GS: We were trying to create a song-within-a-movie-within-a-song-within-a-movie, with a layer of self-conscious irony built in. The idea was to write a song that is drippingly romantic in one context (the original movie it was supposedly performed in), yet can comment on itself ironically in a new context (the “real life” situation the characters are performing it in), and yet can, by virtue of the fact that that the characters know that they are “performing” a “number”, someone end up being more romantic than ever before.
AV: How did you work with Alan Menken on that song?
GS: Alan and I were working on several songs simultaneously, trying to capture some of the different styles of the songwriters of that period – Gershwin, Cole Porter, and so on. We knew that we wanted the songs to feel completely of that era…but we also wanted them to have a smart twist that would let us wink a little at the era as well. I came to Alan’s studio one afternoon with a list of title possibilities and some scraps of lyric ideas, and this was one of them. I think I might have brought him the entire first verse, but that’s it. As Alan usually does, he sat down at the piano with the words in front of him, and the whole melody came reeling out in one swoop. And I broke out into a big grin and took the melody home in order to fill in the rest of the words, which I sent to him a few days later.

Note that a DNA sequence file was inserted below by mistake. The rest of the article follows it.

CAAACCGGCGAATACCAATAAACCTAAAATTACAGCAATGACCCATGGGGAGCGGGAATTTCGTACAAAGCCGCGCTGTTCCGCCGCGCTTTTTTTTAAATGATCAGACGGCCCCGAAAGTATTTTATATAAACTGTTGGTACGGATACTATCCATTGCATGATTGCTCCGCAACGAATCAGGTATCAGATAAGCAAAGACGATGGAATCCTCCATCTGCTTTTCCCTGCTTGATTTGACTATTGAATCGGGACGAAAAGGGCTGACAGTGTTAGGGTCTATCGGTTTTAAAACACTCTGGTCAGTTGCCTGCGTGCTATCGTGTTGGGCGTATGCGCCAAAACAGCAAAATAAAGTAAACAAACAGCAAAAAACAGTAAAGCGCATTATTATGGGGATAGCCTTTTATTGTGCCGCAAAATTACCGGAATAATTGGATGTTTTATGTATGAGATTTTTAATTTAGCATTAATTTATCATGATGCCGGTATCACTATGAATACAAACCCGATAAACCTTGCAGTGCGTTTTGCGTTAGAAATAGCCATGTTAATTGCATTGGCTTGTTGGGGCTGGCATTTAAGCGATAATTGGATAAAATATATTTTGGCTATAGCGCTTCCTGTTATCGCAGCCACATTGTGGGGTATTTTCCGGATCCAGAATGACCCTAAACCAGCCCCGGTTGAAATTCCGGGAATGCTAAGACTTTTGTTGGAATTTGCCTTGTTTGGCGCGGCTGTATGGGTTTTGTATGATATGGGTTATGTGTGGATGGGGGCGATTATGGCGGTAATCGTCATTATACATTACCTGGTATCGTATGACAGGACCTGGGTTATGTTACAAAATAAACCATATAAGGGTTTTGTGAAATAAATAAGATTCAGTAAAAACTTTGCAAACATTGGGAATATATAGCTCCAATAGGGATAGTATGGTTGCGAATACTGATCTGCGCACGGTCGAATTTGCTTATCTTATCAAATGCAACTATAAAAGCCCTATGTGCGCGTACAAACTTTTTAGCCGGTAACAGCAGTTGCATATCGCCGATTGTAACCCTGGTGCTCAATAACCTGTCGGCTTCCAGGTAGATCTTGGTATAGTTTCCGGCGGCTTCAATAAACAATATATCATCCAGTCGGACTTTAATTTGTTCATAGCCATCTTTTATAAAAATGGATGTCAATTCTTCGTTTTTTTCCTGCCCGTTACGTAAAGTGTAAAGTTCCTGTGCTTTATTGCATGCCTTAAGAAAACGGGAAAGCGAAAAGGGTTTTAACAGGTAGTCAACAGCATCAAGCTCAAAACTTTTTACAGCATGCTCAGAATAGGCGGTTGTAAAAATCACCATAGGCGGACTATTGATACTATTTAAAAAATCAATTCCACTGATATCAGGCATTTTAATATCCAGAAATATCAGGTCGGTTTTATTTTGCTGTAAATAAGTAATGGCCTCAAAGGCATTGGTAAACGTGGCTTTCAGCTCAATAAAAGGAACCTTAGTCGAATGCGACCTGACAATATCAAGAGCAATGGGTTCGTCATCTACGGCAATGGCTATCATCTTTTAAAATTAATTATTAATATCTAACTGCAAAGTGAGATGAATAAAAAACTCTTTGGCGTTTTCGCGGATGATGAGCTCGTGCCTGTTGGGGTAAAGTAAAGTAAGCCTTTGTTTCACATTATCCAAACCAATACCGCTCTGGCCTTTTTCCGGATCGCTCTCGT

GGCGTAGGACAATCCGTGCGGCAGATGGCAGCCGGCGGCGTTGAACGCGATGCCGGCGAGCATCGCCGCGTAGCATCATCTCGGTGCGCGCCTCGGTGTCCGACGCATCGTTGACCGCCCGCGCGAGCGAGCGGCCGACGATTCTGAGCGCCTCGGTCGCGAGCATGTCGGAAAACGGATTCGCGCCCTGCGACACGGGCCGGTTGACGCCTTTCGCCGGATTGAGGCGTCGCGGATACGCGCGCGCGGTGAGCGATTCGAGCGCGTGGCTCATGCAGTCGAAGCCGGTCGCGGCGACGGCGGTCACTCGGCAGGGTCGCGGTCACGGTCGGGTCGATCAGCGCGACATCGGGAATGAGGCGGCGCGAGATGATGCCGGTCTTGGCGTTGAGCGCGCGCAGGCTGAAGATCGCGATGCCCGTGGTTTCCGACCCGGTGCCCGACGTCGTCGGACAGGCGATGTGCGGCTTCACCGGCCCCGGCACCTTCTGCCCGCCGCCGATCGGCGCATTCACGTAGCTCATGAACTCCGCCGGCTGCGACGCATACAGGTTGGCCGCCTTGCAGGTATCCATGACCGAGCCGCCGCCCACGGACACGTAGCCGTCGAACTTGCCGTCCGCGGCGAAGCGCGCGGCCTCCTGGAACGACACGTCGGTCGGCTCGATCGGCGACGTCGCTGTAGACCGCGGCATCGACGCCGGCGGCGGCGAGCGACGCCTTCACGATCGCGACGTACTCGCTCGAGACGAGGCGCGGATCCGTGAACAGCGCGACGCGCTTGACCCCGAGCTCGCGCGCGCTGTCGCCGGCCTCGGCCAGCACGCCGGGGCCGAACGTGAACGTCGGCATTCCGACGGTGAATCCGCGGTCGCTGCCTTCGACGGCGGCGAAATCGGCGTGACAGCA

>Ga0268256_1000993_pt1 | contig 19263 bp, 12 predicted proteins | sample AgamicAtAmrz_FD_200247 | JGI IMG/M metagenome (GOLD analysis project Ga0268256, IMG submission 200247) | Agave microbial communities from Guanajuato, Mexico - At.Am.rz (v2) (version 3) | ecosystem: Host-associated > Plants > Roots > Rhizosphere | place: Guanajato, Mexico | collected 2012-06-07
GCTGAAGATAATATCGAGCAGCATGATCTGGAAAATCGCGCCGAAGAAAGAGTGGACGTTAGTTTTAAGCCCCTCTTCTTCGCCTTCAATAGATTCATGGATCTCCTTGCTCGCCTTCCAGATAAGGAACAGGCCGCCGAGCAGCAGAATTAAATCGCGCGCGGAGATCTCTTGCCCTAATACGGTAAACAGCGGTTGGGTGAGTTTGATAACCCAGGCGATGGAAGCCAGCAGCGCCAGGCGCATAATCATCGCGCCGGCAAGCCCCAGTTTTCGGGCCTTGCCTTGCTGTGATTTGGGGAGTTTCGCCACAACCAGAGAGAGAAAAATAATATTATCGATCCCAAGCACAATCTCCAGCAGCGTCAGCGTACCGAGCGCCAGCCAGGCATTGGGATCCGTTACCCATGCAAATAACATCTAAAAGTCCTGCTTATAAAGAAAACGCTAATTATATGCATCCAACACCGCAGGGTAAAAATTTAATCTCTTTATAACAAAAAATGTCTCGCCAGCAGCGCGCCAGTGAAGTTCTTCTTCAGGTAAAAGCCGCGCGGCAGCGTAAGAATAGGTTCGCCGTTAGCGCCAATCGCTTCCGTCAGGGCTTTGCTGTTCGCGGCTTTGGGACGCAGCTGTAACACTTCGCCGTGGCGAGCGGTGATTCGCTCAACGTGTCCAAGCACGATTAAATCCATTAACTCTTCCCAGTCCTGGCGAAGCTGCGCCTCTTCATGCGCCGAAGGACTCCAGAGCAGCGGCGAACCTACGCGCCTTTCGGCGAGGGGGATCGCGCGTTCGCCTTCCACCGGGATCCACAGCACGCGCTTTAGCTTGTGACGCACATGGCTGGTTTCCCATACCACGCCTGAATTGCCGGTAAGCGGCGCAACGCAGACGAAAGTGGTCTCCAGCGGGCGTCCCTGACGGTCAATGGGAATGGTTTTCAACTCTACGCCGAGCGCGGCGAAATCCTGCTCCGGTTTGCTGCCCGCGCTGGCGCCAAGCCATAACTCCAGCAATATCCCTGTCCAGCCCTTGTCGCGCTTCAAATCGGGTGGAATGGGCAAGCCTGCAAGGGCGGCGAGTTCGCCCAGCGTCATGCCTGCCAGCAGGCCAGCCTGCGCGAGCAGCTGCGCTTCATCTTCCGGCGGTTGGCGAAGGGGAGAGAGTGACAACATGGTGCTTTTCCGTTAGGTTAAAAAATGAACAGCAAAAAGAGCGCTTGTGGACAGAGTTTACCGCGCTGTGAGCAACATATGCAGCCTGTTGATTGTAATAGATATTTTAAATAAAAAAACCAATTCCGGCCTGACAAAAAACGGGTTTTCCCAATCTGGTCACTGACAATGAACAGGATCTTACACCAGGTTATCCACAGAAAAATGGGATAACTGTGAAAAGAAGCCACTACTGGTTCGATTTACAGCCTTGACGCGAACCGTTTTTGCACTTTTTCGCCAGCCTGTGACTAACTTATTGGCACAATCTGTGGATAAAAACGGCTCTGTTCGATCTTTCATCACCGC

AV: How did you create the lyrics?
GS: In preparation for work on the film I delved into the lyrics of Ira Gershwin, Cole Porter, Irving Berlin, all the old Tin Pan Alley greats, and tried to get a feel for the type of language they used, the kind of imagery they evoked, the feel of popular lingo of the time. In this particular song, I wanted to make it feel “authentically” like an old song from an RKO Astaire film, so I tried to capture the slightly-stilted feeling you might hear in an old Jerome Kern song, with a verse that had the insouciant field of, say, a Dorothy Fields lyric. And to make sure that the gorgeous melody would really “sing”, I tried to use as many open vowels as possible.